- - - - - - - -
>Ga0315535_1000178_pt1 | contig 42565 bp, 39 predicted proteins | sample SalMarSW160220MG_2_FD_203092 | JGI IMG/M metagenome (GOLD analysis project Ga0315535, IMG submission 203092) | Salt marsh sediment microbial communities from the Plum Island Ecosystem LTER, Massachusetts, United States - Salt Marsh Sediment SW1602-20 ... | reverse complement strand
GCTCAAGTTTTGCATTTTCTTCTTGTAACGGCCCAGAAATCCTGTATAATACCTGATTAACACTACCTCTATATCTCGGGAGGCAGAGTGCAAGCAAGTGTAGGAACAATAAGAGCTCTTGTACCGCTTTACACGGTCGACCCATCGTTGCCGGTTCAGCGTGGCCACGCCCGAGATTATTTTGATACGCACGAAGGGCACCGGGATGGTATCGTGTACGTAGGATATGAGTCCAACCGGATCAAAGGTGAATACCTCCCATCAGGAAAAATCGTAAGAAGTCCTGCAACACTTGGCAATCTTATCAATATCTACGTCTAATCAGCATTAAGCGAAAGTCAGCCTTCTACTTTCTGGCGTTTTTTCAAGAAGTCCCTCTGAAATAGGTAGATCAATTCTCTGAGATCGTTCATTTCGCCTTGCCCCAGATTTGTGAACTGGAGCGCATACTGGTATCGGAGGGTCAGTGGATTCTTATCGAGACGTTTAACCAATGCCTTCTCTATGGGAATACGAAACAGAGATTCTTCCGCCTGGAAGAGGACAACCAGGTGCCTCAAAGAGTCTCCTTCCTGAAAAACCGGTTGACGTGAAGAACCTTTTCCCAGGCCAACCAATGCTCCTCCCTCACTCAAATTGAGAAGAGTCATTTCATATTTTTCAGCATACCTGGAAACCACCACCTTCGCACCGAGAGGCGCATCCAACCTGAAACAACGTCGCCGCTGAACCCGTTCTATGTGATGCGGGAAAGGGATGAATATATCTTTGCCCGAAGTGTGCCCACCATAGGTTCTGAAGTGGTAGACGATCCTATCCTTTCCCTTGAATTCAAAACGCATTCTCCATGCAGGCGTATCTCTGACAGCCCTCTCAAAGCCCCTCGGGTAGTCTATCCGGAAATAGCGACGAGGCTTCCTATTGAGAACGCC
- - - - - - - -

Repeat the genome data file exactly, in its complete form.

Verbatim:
>Ga0315535_1000178_pt1 | contig 42565 bp, 39 predicted proteins | sample SalMarSW160220MG_2_FD_203092 | JGI IMG/M metagenome (GOLD analysis project Ga0315535, IMG submission 203092) | Salt marsh sediment microbial communities from the Plum Island Ecosystem LTER, Massachusetts, United States - Salt Marsh Sediment SW1602-20 ... | reverse complement strand
GCTCAAGTTTTGCATTTTCTTCTTGTAACGGCCCAGAAATCCTGTATAATACCTGATTAACACTACCTCTATATCTCGGGAGGCAGAGTGCAAGCAAGTGTAGGAACAATAAGAGCTCTTGTACCGCTTTACACGGTCGACCCATCGTTGCCGGTTCAGCGTGGCCACGCCCGAGATTATTTTGATACGCACGAAGGGCACCGGGATGGTATCGTGTACGTAGGATATGAGTCCAACCGGATCAAAGGTGAATACCTCCCATCAGGAAAAATCGTAAGAAGTCCTGCAACACTTGGCAATCTTATCAATATCTACGTCTAATCAGCATTAAGCGAAAGTCAGCCTTCTACTTTCTGGCGTTTTTTCAAGAAGTCCCTCTGAAATAGGTAGATCAATTCTCTGAGATCGTTCATTTCGCCTTGCCCCAGATTTGTGAACTGGAGCGCATACTGGTATCGGAGGGTCAGTGGATTCTTATCGAGACGTTTAACCAATGCCTTCTCTATGGGAATACGAAACAGAGATTCTTCCGCCTGGAAGAGGACAACCAGGTGCCTCAAAGAGTCTCCTTCCTGAAAAACCGGTTGACGTGAAGAACCTTTTCCCAGGCCAACCAATGCTCCTCCCTCACTCAAATTGAGAAGAGTCATTTCATATTTTTCAGCATACCTGGAAACCACCACCTTCGCACCGAGAGGCGCATCCAACCTGAAACAACGTCGCCGCTGAACCCGTTCTATGTGATGCGGGAAAGGGATGAATATATCTTTGCCCGAAGTGTGCCCACCATAGGTTCTGAAGTGGTAGACGATCCTATCCTTTCCCTTGAATTCAAAACGCATTCTCCATGCAGGCGTATCTCTGACAGCCCTCTCAAAGCCCCTCGGGTAGTCTATCCGGAAATAGCGACGAGGCTTCCTATTGAGAACGCC